Why are you making Kamikaze a webcomic? Are you giving up on animation?
The TV industry is largely structured around telling new creators “No.” When Kim Possible was being vetted for Disney, executives took the creators on a three time nationwide screening because they weren’t confident the series would do well. They were looking for an excuse to say no, and this was with incredibly talented and established creators in the animation field. The creators of Kim Possible had to go through that roller coaster in 2001. Since then, it’s only gotten worse.
We don’t think it’s fair for you, our audience, or us as creators to wait around for someone to give us permission to tell the story.
Does that mean we haven’t pitched the series? No.
So the executives didn’t like the idea? Absolutely not. Just about every executive we pitched to adored the story, characters and world. No one turned us away and many were shocked we didn’t enter the pitch competition.
The problem we kept running into was that Kamikaze isn’t for kids, and more importantly we didn’t have an established audience (aka fanbase). Executives knew their corporations wouldn’t go for such a ‘risky’ idea.
Does that mean we’re giving up on animation? Nope! The goal is still to get Kamikaze made into an animated series. Our hope is that through the webcomic we can build an army of people as passionate about Kamikaze as we are. This is only the beginning.
Running An Independent Animation Studio
Operating a studio is just like any other business. There’s a lot of moving parts that all compete for your attention. From Legal issues to Production problems, you’ll often find yourself handling more phone calls and emails than you do actually animating.
Here’s just some of the things I do as the owner of the studio:
- Writing copy, articles, and press releases for our productions and blog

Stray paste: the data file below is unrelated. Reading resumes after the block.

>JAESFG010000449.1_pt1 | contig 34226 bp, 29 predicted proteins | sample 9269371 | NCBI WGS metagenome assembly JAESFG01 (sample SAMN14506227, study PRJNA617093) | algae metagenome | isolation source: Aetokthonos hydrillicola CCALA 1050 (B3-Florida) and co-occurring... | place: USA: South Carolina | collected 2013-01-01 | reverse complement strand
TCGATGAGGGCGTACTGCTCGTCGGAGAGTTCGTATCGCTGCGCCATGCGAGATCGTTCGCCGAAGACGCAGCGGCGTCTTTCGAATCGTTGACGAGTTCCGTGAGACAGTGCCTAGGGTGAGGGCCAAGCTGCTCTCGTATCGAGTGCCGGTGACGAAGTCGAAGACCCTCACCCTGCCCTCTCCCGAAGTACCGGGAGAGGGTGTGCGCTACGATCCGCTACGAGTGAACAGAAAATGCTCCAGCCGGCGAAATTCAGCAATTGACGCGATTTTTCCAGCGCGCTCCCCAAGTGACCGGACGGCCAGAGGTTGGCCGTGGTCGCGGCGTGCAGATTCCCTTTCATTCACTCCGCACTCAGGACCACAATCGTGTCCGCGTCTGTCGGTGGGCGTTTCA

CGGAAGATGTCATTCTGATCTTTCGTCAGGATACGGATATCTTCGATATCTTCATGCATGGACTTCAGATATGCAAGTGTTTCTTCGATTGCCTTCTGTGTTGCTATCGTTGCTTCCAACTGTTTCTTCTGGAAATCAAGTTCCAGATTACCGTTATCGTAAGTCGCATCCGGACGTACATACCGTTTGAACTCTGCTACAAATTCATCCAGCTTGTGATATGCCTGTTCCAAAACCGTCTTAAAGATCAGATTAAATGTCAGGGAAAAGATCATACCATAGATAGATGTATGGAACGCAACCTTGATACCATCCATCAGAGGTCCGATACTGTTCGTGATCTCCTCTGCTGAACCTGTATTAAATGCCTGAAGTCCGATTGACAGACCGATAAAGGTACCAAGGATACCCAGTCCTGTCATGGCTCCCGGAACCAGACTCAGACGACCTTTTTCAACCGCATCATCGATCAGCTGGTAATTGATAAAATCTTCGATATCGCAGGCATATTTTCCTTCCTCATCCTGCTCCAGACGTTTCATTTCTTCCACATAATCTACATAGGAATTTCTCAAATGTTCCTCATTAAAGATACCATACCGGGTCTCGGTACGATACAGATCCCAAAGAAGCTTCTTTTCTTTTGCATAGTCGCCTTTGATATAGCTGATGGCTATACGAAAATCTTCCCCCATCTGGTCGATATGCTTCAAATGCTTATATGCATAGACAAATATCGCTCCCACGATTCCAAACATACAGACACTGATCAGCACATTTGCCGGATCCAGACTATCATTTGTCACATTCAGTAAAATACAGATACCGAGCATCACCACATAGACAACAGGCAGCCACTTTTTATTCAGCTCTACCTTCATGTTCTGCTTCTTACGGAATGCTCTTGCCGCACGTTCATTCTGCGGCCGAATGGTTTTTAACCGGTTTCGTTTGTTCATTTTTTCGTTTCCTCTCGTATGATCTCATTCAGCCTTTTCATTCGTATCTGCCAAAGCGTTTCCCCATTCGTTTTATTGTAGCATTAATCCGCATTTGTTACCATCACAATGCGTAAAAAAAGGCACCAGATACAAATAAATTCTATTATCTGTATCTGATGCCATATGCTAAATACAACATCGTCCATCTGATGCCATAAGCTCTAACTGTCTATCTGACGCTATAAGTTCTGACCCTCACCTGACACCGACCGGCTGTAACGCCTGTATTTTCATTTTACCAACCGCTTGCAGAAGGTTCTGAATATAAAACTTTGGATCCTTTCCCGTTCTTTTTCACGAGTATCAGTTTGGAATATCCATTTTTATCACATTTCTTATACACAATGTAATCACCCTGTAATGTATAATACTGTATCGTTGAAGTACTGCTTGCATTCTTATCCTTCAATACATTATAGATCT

- Tweeting events, promotions and activities of the studio
- Maintaining our Facebook Page and sharing as much content as we can with our fans
- Finding ways to continue to further our audience reach
- Attending PR events such as speaking engagements, college portfolio reviews and answering interviews
- Community building - creating events within the local community to promote the arts and animation and build brand awareness
- Preparing packages for film festivals
- Designing and coding our website (from scratch)
- Searching for new business for the studio
- Reaching back to past clients to continue building relationships
- Looking over quarterly budgets and expenses to make sure the studio is continuing to stay healthy and profitable
- Reviewing accounts receivables and payables with our accountant to make sure everyone and everything is where they should be
- Creating budget proposals for new business and/or studio projects
- Reading through submitted scripts or storyboards from possible clients
- Filling in Tax Credit forms for productions
- Scheduling meetings and calls
- Always looking to improve the over all way the studio operates and ensuring that everyone is comfortable and happy
- Looking at other studios to see what our “competition” is up too
- Reading up on management systems and ideas
- Negotiating with vendors
- Handling HR duties
- Finding ways for the studio to create more revenue
- Creating incentive programs for the studio
- Traveling to LA, NYC, Boston and Canada to meet with new and old clients
- Maintaining client happiness
- Following up on leads
- Maintaining growth
- Reviewing submitted work from artists and animators
- Developing new productions to produce in-house
- Storyboarding and designing characters for new client projects
- Mentoring interns and the crew
- Reviewing submitted portfolios and demo reels from applicants
- Animating a shot or two
- Doing revisions on our short film
- Post Production Duties
- Maintaining our server archives
- Creating production plans, schedules and deliverables
- Collecting and sending out invoices
- Fixing furniture and workstations
- Paying bills and rent
- Watering the plants
- Washing dishes, taking out the trash, sweeping and mopping the floors, cleaning up desks and making sure we have a comfy and clean place to work in
Even with help, sometimes the amount of work that you do on the day-to-day, can seem mountainous.
I’m up at 6am daily. Hit the gym to relieve that stress and start the process all over again.
Back to work.
Written by Esteban
Our good buddy Esteban over at Echo Bridge Productions gives a great run down of just how much work animation involves! Running a business in animation is no joke. When you’re starting out there is no janitor either, YOU are the janitor.